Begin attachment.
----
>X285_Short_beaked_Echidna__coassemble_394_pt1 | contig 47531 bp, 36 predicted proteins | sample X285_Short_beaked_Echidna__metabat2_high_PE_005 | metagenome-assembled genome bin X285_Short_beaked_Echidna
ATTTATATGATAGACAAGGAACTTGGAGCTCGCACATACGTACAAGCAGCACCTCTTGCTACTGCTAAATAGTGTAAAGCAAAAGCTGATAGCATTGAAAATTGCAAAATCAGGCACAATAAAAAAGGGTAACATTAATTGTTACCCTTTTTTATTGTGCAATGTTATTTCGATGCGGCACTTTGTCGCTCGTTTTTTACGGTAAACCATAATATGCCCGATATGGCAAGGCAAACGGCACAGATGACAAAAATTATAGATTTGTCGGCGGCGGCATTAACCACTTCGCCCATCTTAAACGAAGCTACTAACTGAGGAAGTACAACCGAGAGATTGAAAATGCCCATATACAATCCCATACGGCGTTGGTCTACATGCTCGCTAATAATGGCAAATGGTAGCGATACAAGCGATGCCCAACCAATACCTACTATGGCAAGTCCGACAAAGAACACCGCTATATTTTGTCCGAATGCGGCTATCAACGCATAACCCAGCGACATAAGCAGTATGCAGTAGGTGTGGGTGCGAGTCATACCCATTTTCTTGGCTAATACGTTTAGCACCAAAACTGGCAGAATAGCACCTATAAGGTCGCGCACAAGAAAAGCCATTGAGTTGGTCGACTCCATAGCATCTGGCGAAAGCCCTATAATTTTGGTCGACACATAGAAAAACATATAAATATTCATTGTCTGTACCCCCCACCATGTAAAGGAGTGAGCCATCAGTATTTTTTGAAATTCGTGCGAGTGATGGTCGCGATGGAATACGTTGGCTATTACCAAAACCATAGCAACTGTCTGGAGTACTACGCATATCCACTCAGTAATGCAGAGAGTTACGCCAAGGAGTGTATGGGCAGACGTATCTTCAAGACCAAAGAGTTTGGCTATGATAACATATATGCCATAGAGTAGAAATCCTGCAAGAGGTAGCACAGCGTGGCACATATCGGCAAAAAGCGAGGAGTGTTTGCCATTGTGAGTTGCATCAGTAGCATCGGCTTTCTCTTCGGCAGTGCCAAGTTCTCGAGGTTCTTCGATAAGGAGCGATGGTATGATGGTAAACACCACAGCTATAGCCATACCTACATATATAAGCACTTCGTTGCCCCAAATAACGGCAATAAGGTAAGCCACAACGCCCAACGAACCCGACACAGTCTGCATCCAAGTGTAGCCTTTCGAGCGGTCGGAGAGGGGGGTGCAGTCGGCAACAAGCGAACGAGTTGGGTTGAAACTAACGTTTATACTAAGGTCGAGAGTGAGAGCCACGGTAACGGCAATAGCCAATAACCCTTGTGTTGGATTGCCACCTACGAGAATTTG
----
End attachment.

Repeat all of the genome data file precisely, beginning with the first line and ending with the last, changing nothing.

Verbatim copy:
>X285_Short_beaked_Echidna__coassemble_394_pt1 | contig 47531 bp, 36 predicted proteins | sample X285_Short_beaked_Echidna__metabat2_high_PE_005 | metagenome-assembled genome bin X285_Short_beaked_Echidna
ATTTATATGATAGACAAGGAACTTGGAGCTCGCACATACGTACAAGCAGCACCTCTTGCTACTGCTAAATAGTGTAAAGCAAAAGCTGATAGCATTGAAAATTGCAAAATCAGGCACAATAAAAAAGGGTAACATTAATTGTTACCCTTTTTTATTGTGCAATGTTATTTCGATGCGGCACTTTGTCGCTCGTTTTTTACGGTAAACCATAATATGCCCGATATGGCAAGGCAAACGGCACAGATGACAAAAATTATAGATTTGTCGGCGGCGGCATTAACCACTTCGCCCATCTTAAACGAAGCTACTAACTGAGGAAGTACAACCGAGAGATTGAAAATGCCCATATACAATCCCATACGGCGTTGGTCTACATGCTCGCTAATAATGGCAAATGGTAGCGATACAAGCGATGCCCAACCAATACCTACTATGGCAAGTCCGACAAAGAACACCGCTATATTTTGTCCGAATGCGGCTATCAACGCATAACCCAGCGACATAAGCAGTATGCAGTAGGTGTGGGTGCGAGTCATACCCATTTTCTTGGCTAATACGTTTAGCACCAAAACTGGCAGAATAGCACCTATAAGGTCGCGCACAAGAAAAGCCATTGAGTTGGTCGACTCCATAGCATCTGGCGAAAGCCCTATAATTTTGGTCGACACATAGAAAAACATATAAATATTCATTGTCTGTACCCCCCACCATGTAAAGGAGTGAGCCATCAGTATTTTTTGAAATTCGTGCGAGTGATGGTCGCGATGGAATACGTTGGCTATTACCAAAACCATAGCAACTGTCTGGAGTACTACGCATATCCACTCAGTAATGCAGAGAGTTACGCCAAGGAGTGTATGGGCAGACGTATCTTCAAGACCAAAGAGTTTGGCTATGATAACATATATGCCATAGAGTAGAAATCCTGCAAGAGGTAGCACAGCGTGGCACATATCGGCAAAAAGCGAGGAGTGTTTGCCATTGTGAGTTGCATCAGTAGCATCGGCTTTCTCTTCGGCAGTGCCAAGTTCTCGAGGTTCTTCGATAAGGAGCGATGGTATGATGGTAAACACCACAGCTATAGCCATACCTACATATATAAGCACTTCGTTGCCCCAAATAACGGCAATAAGGTAAGCCACAACGCCCAACGAACCCGACACAGTCTGCATCCAAGTGTAGCCTTTCGAGCGGTCGGAGAGGGGGGTGCAGTCGGCAACAAGCGAACGAGTTGGGTTGAAACTAACGTTTATACTAAGGTCGAGAGTGAGAGCCACGGTAACGGCAATAGCCAATAACCCTTGTGTTGGATTGCCACCTACGAGAATTTG